This approach emphasises the distributed nature of cognitive phenomena across individuals, artefacts and internal and external representations (Hutchins, E. & Norman, D. A. 1988) in terms of a common language of  ‘representational states’ and ‘media’. In so doing, it dissolves traditional divisions between the inside/outside boundary of the individual and the culture/cognition distinction that anthropologists and cognitive psychologists have historically created. Instead, it focuses on the interactions between the distributed structures of the phenomena that is under scrutiny. (Rogers 1997)

Memory
Although we have many constraints in our everyday lives the restricted amount of working memory is one that affects us daily. Miller describes it as “7 plus or minus 2” (representing the number of active elements that an average human can reason with simultaneously, a highly cited paper in psychology). (Miller, 1956) However the working memory holds many more items that are of one syllable than if they had three. Working memory is also the premise for what allows us to do everyday activities involving thought. It is the section of memory where we carry out thought processes and use them to learn and reason about topics. Essentially, it lets you keep the information active and accessible for a variety of cognitive tasks. Miller uses the word chunk as a term to describe a basic unit. A chunk could be a single number, or if there are a specific pattern or correlation between numbers – for example an area code of 01904 that would become a chunk as you associate those numbers together for a purpose.

Baddeley and Hitch proposed a working memory model (in 1974) which replaced the concept of general short term memory with specific, active components. The working memory model explains practical observations, such as why it is easier to do two different tasks (one verbal and one visual) than two similar tasks (e.g., two visual). This study described a complex process and confirms the view that the self-perception of memory problems is difficult to assess.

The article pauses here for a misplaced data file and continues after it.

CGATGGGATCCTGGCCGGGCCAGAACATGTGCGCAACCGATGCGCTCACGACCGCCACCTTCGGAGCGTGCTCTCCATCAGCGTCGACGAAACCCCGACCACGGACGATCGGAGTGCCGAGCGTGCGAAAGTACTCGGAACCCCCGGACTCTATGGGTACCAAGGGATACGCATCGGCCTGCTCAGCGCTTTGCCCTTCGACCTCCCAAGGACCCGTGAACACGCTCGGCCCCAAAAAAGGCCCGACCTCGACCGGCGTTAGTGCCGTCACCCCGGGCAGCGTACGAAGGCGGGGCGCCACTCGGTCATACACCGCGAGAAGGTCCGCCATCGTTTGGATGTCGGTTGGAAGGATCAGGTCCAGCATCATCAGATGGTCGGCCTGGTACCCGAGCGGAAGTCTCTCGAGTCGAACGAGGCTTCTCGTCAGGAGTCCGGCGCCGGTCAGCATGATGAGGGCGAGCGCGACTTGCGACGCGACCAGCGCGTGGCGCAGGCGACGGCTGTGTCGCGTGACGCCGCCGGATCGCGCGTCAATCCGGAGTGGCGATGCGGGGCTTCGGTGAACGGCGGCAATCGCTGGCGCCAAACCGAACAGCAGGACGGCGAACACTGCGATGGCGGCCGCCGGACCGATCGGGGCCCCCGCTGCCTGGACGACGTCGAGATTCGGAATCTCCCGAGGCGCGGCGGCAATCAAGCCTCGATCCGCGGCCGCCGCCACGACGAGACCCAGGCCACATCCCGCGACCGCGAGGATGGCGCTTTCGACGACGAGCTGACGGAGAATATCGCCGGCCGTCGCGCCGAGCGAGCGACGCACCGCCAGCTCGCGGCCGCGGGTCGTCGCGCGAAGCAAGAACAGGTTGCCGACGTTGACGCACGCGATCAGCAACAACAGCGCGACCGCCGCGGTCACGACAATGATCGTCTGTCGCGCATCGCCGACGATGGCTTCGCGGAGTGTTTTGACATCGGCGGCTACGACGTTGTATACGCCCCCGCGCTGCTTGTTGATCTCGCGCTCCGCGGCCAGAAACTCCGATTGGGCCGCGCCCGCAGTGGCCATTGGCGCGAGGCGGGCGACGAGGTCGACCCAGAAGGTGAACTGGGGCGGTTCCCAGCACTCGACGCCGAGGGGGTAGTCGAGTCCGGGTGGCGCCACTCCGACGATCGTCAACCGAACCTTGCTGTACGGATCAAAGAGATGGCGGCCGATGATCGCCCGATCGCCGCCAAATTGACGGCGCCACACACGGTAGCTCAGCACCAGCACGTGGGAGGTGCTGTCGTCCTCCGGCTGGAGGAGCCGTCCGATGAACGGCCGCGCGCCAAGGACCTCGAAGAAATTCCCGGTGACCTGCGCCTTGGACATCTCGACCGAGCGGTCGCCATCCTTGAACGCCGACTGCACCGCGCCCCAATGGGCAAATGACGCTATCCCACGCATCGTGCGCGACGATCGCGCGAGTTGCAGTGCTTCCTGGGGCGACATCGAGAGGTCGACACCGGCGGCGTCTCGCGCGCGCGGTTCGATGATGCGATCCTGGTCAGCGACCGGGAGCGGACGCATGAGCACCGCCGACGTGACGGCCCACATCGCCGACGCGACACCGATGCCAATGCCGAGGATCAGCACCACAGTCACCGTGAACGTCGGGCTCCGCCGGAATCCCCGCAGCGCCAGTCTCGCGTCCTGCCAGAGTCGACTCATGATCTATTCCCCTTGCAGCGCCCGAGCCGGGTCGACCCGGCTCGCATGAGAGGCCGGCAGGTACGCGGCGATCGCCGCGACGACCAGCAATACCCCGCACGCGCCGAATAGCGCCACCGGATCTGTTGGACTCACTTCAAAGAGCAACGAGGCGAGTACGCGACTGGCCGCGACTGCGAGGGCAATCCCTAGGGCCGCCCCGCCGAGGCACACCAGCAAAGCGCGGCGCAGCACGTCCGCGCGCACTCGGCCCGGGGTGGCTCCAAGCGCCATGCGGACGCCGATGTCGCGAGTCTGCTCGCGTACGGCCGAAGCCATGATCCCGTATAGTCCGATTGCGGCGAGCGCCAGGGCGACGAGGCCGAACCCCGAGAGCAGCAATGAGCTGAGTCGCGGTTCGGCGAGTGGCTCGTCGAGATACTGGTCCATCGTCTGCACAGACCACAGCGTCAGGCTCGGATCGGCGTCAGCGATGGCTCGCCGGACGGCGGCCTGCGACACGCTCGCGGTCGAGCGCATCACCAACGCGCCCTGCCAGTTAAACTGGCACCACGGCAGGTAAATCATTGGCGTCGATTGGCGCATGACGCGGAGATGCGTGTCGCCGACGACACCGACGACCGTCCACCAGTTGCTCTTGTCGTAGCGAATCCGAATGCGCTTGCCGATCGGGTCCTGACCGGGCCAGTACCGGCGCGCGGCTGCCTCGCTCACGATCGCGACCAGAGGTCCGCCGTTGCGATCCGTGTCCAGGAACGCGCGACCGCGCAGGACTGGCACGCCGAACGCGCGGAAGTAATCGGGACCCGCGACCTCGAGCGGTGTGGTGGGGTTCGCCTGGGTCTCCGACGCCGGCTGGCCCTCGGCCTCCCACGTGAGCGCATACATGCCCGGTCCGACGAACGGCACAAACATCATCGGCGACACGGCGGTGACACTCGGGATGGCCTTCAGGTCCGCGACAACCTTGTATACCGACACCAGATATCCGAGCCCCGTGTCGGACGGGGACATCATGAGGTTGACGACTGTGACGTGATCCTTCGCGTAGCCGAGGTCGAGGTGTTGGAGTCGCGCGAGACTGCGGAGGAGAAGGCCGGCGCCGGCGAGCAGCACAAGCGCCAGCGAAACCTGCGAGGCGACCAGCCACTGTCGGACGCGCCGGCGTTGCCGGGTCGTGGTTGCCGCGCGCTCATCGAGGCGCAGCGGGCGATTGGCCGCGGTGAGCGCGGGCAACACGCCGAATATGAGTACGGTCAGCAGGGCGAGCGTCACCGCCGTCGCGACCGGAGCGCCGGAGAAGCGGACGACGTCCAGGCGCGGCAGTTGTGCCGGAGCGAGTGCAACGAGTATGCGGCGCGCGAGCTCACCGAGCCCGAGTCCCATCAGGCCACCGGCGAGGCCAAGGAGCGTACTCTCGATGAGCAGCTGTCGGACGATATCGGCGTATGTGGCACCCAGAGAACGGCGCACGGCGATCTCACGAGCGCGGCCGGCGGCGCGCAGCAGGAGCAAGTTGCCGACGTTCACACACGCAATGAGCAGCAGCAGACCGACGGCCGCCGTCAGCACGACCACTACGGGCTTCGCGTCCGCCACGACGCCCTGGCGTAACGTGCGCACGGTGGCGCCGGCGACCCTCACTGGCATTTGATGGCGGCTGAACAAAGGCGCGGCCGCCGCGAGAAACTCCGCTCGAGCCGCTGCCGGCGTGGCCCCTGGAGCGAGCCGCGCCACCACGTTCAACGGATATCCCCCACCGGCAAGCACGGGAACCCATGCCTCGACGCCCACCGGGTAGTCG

Questions that have been used for self-perception include; “Do you have problems with your memory?”, “Do you find that you have trouble with your memory?” or “Do you have complaints about your memory?” (Geerlings MI, Jonker C, Bouter LM, Ader HJ, Schmand B.)

Sins of Memory (Schacter, 2001)
This is a theory that if you avoid committing these sins, it will help your ability to remember. However, he states that these features of human memory are not actually all bad and may serve a purpose. (For example persistence is needed for long term memory.)

Forgetting – Sins of Omission
A failure to recall the fact, event or idea.
Distortion – Sins of Commission
There is a form of memory here but it is not the fact, event or idea, not of the desired fidelity.
Transience (memory fading over time) Misattribution (right memory, wrong source)
Absent-mindedness (shallow processing, forgetting to do things) Bias (distortions and unconscious influences)
Blocking (memories temporarily unavailable) Suggestibility (implanting memories, leading questions)
Persistence (unwanted recall of information, unable to forget)

Forgetfulness, without cues, cued, perceived forgetfulness 
Because the work focuses on forgetfulness, it is important to have a base knowledge in this area. To understand what some of the possible triggers could be or ways in which it could possibly be lessened. Forgetfulness is described in a basic way as a loss of information already encoded. We will look at what is Cued – an external trigger, and Without Cues, an internal trigger, as well as why we specify that it is perceived and not actual memory loss.